Sigma AF 18-125mm f/3.5-5.6 DC (Pentax K) - Review / Lab Test Report - Analysis
Lens Reviews -
Wednesday, 26 December 2007 00:44
Page 2 of 2
A major weakness of most long range zoom lenses is the level of distortion and the Sigma is no exception.
At 18mm the lens produces a very pronounced degree of barrel distortion changing to pronounced pincushion
distortion from 35mm onwards. If you´re looking for a lens for architecture photography this one is
clearly not for you.
Move the mouse cursor over the focal length text marks below to observe the respective distortion
The chart above has a real-world size of about 120x80cm.
Typical for most dedicated APS-C lenses the Sigma produces quite strong vignetting.
At 18mm the vignetting exceeds 1.3EV so stopping down to at least ~f/5.6 is generally a
good idea here. The problem isn't quite as pronounced at the other tested focal
lengths but you have to be careful towards the long end of the zoom range where the
vignetting increases again to more than 1EV @ 125mm f/5.6.
The Sigma has already been tested with surprisingly good resolution results within the
Canon scope . However, the 10 megapixel Sony sensor used in the Pentax K10D
is slightly bigger thus pushing the borders a bit more towards the end of the supported
image circle of the lens - this is not without impacts specifically in the extreme
corners of the image field.
At 18mm the center and border performance is very high throughout the tested aperture
range. However, the extreme corners are soft at f/3.5 although they recover nicely
at f/5.6 and more so at f/8. The situation is fairly similar at 35mm. At 70mm and 125mm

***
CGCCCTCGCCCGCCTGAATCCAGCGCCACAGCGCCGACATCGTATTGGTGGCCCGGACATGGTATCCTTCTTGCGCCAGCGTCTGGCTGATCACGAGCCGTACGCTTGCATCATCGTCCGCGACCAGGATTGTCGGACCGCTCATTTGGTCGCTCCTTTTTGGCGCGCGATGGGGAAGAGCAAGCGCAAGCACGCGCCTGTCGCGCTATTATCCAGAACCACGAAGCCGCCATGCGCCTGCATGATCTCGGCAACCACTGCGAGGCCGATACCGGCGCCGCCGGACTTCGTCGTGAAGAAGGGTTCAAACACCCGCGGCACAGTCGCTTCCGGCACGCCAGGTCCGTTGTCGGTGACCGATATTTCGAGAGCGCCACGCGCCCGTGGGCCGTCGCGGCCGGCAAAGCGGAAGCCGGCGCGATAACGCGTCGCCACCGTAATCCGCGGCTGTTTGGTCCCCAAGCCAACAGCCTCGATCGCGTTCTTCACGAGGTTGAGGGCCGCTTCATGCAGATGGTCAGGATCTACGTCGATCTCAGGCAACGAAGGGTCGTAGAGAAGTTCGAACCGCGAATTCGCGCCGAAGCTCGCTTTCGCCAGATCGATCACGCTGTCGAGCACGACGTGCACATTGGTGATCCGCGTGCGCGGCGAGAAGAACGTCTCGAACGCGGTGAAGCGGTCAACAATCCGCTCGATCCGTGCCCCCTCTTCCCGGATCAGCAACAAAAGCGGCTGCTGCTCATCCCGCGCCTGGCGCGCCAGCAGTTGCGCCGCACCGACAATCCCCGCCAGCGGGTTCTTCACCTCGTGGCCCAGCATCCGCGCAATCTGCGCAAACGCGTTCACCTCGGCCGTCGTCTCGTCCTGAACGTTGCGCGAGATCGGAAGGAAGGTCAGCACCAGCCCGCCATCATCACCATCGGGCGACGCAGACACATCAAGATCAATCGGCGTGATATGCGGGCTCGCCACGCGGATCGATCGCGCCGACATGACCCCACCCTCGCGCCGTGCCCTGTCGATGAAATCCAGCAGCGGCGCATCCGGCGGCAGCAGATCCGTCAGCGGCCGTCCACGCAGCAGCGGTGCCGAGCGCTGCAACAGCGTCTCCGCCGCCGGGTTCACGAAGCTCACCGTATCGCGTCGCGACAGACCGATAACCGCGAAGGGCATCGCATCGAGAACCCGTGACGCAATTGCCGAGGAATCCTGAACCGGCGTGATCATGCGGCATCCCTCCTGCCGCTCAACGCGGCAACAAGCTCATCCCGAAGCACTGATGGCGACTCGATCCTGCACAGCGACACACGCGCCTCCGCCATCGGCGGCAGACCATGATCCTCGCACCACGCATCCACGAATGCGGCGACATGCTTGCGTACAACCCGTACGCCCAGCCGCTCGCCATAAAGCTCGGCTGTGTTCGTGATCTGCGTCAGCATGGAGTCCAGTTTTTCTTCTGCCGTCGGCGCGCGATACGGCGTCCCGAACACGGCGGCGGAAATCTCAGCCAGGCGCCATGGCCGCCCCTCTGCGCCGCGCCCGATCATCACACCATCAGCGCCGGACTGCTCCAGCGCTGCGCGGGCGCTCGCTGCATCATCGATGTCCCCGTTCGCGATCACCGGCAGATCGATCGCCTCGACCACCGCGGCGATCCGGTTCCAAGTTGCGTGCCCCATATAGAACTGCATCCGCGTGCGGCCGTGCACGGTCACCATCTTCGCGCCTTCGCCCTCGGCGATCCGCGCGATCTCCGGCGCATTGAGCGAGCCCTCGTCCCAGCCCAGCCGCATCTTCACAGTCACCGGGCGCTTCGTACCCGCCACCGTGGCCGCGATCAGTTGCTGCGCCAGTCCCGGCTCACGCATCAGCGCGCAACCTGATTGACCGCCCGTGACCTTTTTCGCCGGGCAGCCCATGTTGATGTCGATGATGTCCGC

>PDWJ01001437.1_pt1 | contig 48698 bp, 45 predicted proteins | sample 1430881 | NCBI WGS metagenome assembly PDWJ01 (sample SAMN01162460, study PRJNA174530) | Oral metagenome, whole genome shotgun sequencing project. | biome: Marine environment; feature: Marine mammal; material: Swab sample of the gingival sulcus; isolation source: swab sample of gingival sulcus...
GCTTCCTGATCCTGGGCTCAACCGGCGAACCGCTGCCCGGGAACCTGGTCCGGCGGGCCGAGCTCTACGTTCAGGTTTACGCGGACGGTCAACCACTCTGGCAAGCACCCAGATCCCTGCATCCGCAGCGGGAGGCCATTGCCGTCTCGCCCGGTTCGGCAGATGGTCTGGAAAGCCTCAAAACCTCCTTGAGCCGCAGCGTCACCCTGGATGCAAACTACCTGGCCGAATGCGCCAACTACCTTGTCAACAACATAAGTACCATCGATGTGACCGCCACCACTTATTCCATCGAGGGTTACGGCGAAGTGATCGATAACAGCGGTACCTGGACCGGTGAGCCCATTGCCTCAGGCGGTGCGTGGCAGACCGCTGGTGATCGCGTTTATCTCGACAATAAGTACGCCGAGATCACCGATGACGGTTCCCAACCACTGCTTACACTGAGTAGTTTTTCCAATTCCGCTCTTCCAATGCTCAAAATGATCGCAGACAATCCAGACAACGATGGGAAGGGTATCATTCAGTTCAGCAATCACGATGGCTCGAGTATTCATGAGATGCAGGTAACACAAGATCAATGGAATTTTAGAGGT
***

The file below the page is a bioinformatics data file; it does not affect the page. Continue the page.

there's a slight drop in performance - less so in the center which remains on a very
good level even at wide-open aperture - but the border performance drops down to
fair or good (just) levels. Stopping down to f/8 or f/11 boosts the borders quality
to pretty high levels though.
Below is a simplified summary of the formal findings. The chart shows line widths
per picture height (LW/PH) which can be taken as a measure for sharpness.
If you want to know more about the MTF50 figures you may check out the corresponding
Chromatic Aberrations (CAs)
It may be surprising but the Sigma actually manages to produces a comparatively
low degree of lateral chromatic aberrations (color shadows at harsh contrast
transitions) with a peak around 1px on the average at the image borders at 18mm
and 125mm and even less in between.
I've published some sample images in the review of the Canon variant of this lens.
The Sigma AF 18-125mm f/3.5-5.6 DC is naturally a bit of compromise solution but
the overall package is actually quite sound especially when taking the low price
tag into account. The lens is pretty sharp when stopped down a little and CAs are
surprisingly low for such an extreme zoom. However, the vignetting could be a
little better at wide-open aperture specifically at the 18mm and 125mm setting
and the level of distortions is very high throughout the zoom range. Nonetheless
these are viable compromises for a compact 7x zoom. The Canon variant of the lens
showed a miserable AF performance on the EOS 350D but the Pentax K10D has obviously
a superior AF module which can handle the task quite well although the AF speed
diminishes significantly in low light situations - this may be very different on
smaller or older Pentax DSLR with a less capable AF system so if you own one of
these better check this aspect if you're interested in this lens.